Yes, yet everything should stem from long conversations with the artists. For Vvzela Kook, the space was, for instance, divided into different sections. When you entered, you were plunged into the dark, as if you were going into a cave. It was a way to introduce the background of story constructed by the artist—the idea of Artificial Intelligence (AI) and also the underground of Kowloon Walled City, conceived by the artist as the last bastion of humanity. Progressively, the audience was to lie down on a platform after they entered into the second section (an isolated dark room). A video played from above and implied that the audience was on the side of human beings. They were forced to undergo a brainwashing process via a conveyor belt which transported them to the final room. In the end, the lighting was all pink, hinting at cyberpunk aesthetics, with slogans that were creating an authoritarian atmosphere. Visitors were encouraged to follow the guidance of numerous clues throughout the spatial design, wandering into a new futuristic urban landscape, transformed and dominated by AI technology. We added some arrows on the floor and some crime scene number plates to guide visitors through this journey.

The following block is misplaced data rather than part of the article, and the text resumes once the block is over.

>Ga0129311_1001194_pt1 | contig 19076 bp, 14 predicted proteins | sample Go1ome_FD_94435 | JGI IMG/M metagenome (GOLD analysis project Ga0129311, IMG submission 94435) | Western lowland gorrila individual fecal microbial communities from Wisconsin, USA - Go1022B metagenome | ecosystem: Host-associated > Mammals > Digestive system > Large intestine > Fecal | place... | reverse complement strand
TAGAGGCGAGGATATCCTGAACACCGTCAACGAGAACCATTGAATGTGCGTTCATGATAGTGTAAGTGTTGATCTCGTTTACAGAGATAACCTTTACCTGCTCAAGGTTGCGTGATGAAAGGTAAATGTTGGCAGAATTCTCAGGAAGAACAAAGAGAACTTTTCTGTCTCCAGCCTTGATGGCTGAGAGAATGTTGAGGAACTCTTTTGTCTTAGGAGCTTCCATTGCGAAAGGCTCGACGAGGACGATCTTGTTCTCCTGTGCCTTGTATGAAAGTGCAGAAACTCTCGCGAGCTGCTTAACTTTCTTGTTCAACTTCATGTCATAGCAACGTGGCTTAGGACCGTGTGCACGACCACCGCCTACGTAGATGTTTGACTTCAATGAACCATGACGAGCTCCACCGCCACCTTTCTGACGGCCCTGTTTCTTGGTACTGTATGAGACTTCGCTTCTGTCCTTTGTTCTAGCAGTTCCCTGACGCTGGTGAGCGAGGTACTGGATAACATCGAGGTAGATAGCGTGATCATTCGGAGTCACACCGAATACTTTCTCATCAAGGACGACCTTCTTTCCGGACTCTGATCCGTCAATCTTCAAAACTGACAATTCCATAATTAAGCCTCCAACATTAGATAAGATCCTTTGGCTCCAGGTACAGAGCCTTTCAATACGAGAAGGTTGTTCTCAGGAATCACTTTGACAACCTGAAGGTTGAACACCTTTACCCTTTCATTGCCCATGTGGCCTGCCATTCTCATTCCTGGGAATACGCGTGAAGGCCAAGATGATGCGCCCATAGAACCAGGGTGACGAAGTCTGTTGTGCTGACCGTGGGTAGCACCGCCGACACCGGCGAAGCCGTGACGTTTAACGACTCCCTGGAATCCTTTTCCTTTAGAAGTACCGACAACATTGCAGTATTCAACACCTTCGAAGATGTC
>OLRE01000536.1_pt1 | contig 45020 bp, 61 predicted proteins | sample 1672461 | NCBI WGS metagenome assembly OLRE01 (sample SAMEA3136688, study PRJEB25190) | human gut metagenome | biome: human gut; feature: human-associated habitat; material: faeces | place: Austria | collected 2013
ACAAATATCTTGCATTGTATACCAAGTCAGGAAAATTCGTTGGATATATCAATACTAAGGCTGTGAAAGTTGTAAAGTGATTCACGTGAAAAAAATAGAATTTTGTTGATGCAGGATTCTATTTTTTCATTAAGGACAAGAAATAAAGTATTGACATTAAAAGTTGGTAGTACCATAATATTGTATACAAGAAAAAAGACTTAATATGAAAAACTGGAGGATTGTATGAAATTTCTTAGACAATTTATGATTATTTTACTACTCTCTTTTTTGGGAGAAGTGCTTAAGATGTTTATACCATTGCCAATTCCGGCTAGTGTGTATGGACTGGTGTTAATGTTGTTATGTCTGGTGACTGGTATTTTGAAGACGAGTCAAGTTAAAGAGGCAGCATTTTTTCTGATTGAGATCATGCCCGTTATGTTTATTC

After the exhibition period, do you dedicate time to connect with the artists and to follow up on their works?

I do! I am always trying to follow up and continue my conversations with the artists I have been working with plus those I have not got a chance to collaborate with yet. It is more important than just picking up one artwork in order to fit a pre-conceived theme. Only that way can we reflect on their concerns, areas of interest, and research.